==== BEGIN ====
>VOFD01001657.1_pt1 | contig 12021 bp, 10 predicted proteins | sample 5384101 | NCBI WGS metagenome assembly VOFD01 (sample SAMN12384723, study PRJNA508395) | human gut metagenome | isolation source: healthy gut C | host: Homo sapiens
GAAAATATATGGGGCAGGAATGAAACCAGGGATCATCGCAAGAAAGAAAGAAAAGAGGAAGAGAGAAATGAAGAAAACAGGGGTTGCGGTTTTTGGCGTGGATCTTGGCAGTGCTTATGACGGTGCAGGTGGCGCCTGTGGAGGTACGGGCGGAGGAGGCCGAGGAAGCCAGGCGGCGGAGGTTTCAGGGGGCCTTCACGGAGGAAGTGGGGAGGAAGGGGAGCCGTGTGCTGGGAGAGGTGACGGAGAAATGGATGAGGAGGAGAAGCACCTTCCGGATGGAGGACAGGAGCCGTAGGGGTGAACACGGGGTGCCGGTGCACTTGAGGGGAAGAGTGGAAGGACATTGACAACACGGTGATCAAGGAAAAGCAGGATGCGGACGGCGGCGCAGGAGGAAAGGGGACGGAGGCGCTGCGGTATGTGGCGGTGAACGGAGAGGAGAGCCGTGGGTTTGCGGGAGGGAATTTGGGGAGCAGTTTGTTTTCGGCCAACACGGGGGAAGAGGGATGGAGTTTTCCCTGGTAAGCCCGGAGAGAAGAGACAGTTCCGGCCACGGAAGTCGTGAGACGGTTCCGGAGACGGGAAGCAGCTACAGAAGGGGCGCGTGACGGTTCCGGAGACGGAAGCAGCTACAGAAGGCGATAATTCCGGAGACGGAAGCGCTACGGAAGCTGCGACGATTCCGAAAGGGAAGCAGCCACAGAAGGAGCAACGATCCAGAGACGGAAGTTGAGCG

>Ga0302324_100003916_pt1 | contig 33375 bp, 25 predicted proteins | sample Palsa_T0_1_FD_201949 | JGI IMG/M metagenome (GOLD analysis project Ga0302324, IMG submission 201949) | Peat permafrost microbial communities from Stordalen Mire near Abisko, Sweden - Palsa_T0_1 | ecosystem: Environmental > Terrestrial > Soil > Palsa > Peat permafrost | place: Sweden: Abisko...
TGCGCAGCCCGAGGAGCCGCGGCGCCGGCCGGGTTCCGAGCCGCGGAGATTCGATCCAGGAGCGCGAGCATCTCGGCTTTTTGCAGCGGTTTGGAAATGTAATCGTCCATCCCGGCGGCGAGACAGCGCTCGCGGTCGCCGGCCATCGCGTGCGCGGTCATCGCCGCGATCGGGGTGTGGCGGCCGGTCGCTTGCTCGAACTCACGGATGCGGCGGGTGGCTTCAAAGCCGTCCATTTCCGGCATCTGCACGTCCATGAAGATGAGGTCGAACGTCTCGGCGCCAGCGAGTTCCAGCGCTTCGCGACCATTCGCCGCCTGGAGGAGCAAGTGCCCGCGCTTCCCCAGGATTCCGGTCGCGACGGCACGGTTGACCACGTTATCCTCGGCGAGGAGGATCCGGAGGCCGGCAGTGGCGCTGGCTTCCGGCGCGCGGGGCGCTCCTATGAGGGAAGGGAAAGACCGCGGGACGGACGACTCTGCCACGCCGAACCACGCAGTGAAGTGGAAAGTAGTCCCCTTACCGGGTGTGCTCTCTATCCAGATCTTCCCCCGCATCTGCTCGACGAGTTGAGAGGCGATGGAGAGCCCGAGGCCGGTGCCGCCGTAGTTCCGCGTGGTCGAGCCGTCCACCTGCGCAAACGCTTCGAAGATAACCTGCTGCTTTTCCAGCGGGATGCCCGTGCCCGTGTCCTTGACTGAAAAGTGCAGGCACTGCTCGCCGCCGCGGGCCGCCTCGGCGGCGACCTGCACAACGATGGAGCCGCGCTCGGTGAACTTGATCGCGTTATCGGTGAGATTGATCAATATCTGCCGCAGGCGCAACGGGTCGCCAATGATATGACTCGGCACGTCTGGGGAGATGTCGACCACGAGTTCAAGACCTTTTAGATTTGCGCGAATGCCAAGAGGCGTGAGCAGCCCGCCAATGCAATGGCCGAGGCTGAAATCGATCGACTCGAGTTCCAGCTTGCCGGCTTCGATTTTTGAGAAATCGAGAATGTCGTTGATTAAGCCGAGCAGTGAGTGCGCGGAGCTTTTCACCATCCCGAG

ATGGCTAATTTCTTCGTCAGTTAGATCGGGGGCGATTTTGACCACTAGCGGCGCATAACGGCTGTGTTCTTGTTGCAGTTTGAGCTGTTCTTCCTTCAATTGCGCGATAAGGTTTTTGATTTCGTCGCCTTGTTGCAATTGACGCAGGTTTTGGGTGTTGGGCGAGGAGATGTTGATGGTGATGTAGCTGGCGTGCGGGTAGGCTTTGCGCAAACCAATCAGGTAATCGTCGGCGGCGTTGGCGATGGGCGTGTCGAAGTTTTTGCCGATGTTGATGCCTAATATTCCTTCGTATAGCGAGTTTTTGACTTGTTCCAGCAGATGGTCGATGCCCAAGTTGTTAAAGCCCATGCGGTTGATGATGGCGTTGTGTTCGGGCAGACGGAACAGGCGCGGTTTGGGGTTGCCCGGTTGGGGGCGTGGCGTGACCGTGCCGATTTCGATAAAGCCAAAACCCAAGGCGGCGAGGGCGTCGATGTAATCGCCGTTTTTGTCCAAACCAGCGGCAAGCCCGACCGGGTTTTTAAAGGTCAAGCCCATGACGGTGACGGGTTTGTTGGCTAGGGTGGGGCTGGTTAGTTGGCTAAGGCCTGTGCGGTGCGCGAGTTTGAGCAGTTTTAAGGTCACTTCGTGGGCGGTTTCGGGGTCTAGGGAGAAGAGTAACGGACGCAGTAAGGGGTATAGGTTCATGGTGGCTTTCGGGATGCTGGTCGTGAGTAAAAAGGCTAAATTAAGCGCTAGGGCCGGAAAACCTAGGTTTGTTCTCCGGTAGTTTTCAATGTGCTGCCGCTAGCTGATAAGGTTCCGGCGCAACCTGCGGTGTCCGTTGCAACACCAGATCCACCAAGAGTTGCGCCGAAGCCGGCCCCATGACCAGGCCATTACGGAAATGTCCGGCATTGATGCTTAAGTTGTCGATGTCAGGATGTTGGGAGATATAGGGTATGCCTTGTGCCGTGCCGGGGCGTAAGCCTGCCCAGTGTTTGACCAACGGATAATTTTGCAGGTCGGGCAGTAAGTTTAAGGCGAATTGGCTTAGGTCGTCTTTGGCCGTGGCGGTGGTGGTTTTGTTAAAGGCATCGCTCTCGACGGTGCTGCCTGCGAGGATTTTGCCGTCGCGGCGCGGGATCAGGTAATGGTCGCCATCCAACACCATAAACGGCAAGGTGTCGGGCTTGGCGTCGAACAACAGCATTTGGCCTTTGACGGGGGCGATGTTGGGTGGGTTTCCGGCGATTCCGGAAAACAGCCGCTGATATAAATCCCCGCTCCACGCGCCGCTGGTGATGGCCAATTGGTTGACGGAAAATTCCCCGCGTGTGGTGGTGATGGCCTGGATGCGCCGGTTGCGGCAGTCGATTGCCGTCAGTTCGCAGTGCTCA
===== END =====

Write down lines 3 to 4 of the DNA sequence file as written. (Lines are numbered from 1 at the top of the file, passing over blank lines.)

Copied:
>Ga0302324_100003916_pt1 | contig 33375 bp, 25 predicted proteins | sample Palsa_T0_1_FD_201949 | JGI IMG/M metagenome (GOLD analysis project Ga0302324, IMG submission 201949) | Peat permafrost microbial communities from Stordalen Mire near Abisko, Sweden - Palsa_T0_1 | ecosystem: Environmental > Terrestrial > Soil > Palsa > Peat permafrost | place: Sweden: Abisko...
TGCGCAGCCCGAGGAGCCGCGGCGCCGGCCGGGTTCCGAGCCGCGGAGATTCGATCCAGGAGCGCGAGCATCTCGGCTTTTTGCAGCGGTTTGGAAATGTAATCGTCCATCCCGGCGGCGAGACAGCGCTCGCGGTCGCCGGCCATCGCGTGCGCGGTCATCGCCGCGATCGGGGTGTGGCGGCCGGTCGCTTGCTCGAACTCACGGATGCGGCGGGTGGCTTCAAAGCCGTCCATTTCCGGCATCTGCACGTCCATGAAGATGAGGTCGAACGTCTCGGCGCCAGCGAGTTCCAGCGCTTCGCGACCATTCGCCGCCTGGAGGAGCAAGTGCCCGCGCTTCCCCAGGATTCCGGTCGCGACGGCACGGTTGACCACGTTATCCTCGGCGAGGAGGATCCGGAGGCCGGCAGTGGCGCTGGCTTCCGGCGCGCGGGGCGCTCCTATGAGGGAAGGGAAAGACCGCGGGACGGACGACTCTGCCACGCCGAACCACGCAGTGAAGTGGAAAGTAGTCCCCTTACCGGGTGTGCTCTCTATCCAGATCTTCCCCCGCATCTGCTCGACGAGTTGAGAGGCGATGGAGAGCCCGAGGCCGGTGCCGCCGTAGTTCCGCGTGGTCGAGCCGTCCACCTGCGCAAACGCTTCGAAGATAACCTGCTGCTTTTCCAGCGGGATGCCCGTGCCCGTGTCCTTGACTGAAAAGTGCAGGCACTGCTCGCCGCCGCGGGCCGCCTCGGCGGCGACCTGCACAACGATGGAGCCGCGCTCGGTGAACTTGATCGCGTTATCGGTGAGATTGATCAATATCTGCCGCAGGCGCAACGGGTCGCCAATGATATGACTCGGCACGTCTGGGGAGATGTCGACCACGAGTTCAAGACCTTTTAGATTTGCGCGAATGCCAAGAGGCGTGAGCAGCCCGCCAATGCAATGGCCGAGGCTGAAATCGATCGACTCGAGTTCCAGCTTGCCGGCTTCGATTTTTGAGAAATCGAGAATGTCGTTGATTAAGCCGAGCAGTGAGTGCGCGGAGCTTTTCACCATCCCGAG